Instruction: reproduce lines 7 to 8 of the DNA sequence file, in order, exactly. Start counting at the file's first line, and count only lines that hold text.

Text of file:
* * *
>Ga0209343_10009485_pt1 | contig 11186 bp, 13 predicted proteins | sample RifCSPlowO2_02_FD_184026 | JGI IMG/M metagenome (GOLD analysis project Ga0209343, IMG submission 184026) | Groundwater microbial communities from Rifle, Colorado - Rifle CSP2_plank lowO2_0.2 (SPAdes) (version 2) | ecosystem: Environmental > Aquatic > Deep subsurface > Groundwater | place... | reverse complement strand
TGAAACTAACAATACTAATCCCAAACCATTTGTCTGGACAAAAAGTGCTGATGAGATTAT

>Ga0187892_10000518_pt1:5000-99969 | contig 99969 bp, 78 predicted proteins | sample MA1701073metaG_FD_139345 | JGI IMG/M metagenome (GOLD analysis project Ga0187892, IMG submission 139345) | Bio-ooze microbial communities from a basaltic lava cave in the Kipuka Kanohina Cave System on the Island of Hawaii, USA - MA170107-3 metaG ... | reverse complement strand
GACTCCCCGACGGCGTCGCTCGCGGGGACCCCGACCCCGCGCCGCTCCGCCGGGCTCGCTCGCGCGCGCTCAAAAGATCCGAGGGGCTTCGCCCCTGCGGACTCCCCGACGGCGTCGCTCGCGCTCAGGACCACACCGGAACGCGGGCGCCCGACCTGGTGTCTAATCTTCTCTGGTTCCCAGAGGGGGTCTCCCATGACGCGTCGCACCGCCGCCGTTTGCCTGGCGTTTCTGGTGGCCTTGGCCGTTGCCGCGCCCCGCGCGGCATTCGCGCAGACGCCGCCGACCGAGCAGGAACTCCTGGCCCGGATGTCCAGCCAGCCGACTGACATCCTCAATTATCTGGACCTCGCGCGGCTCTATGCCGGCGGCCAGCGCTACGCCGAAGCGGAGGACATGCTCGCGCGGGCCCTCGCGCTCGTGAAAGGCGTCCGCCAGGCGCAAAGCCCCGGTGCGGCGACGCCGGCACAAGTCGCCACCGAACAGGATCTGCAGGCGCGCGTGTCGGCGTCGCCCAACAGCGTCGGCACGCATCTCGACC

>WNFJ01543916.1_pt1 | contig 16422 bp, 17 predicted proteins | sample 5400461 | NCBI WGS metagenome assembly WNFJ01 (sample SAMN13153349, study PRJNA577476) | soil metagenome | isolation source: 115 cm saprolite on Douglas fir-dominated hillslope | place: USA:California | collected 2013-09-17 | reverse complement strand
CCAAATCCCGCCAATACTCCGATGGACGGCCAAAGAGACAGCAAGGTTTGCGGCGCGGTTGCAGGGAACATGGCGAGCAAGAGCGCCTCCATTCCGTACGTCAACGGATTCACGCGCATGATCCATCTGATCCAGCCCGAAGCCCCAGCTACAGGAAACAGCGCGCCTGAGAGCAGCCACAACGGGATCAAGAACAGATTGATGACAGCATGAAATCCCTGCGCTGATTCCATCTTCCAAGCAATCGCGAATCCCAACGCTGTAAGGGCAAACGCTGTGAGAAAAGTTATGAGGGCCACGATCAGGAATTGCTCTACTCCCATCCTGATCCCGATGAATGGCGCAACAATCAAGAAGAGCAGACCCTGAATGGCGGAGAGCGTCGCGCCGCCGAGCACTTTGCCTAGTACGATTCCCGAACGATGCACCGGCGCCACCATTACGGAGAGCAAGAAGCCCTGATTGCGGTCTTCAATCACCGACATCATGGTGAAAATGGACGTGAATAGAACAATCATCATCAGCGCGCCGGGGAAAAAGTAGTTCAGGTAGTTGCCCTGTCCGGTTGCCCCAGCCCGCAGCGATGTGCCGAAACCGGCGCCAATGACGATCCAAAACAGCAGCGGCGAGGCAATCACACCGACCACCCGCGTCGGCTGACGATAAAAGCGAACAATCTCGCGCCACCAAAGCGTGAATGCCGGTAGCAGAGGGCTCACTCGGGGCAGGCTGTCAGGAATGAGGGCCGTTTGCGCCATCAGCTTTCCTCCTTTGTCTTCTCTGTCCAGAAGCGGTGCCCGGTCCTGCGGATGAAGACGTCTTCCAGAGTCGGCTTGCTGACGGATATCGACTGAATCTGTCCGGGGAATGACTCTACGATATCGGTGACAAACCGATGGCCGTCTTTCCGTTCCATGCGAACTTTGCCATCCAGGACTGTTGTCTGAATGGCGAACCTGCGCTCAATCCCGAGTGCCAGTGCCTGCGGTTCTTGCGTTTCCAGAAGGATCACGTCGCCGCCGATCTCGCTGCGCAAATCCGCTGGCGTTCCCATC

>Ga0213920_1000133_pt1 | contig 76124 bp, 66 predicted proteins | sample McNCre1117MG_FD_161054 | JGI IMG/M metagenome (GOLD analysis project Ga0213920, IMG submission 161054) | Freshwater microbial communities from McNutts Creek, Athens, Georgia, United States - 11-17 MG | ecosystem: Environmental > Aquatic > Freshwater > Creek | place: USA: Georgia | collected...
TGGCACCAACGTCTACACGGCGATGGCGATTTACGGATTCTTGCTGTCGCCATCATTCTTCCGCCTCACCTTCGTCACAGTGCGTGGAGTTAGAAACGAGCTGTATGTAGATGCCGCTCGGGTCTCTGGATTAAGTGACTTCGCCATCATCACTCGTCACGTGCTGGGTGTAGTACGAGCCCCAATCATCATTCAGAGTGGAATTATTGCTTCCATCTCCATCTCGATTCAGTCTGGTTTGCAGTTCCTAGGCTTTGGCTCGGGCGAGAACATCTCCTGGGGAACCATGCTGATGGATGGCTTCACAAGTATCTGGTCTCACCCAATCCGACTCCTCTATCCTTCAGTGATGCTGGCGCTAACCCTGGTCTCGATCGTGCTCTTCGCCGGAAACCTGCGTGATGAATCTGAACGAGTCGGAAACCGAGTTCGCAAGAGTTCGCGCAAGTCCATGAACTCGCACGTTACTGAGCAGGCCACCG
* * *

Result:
>Ga0213920_1000133_pt1 | contig 76124 bp, 66 predicted proteins | sample McNCre1117MG_FD_161054 | JGI IMG/M metagenome (GOLD analysis project Ga0213920, IMG submission 161054) | Freshwater microbial communities from McNutts Creek, Athens, Georgia, United States - 11-17 MG | ecosystem: Environmental > Aquatic > Freshwater > Creek | place: USA: Georgia | collected...
TGGCACCAACGTCTACACGGCGATGGCGATTTACGGATTCTTGCTGTCGCCATCATTCTTCCGCCTCACCTTCGTCACAGTGCGTGGAGTTAGAAACGAGCTGTATGTAGATGCCGCTCGGGTCTCTGGATTAAGTGACTTCGCCATCATCACTCGTCACGTGCTGGGTGTAGTACGAGCCCCAATCATCATTCAGAGTGGAATTATTGCTTCCATCTCCATCTCGATTCAGTCTGGTTTGCAGTTCCTAGGCTTTGGCTCGGGCGAGAACATCTCCTGGGGAACCATGCTGATGGATGGCTTCACAAGTATCTGGTCTCACCCAATCCGACTCCTCTATCCTTCAGTGATGCTGGCGCTAACCCTGGTCTCGATCGTGCTCTTCGCCGGAAACCTGCGTGATGAATCTGAACGAGTCGGAAACCGAGTTCGCAAGAGTTCGCGCAAGTCCATGAACTCGCACGTTACTGAGCAGGCCACCG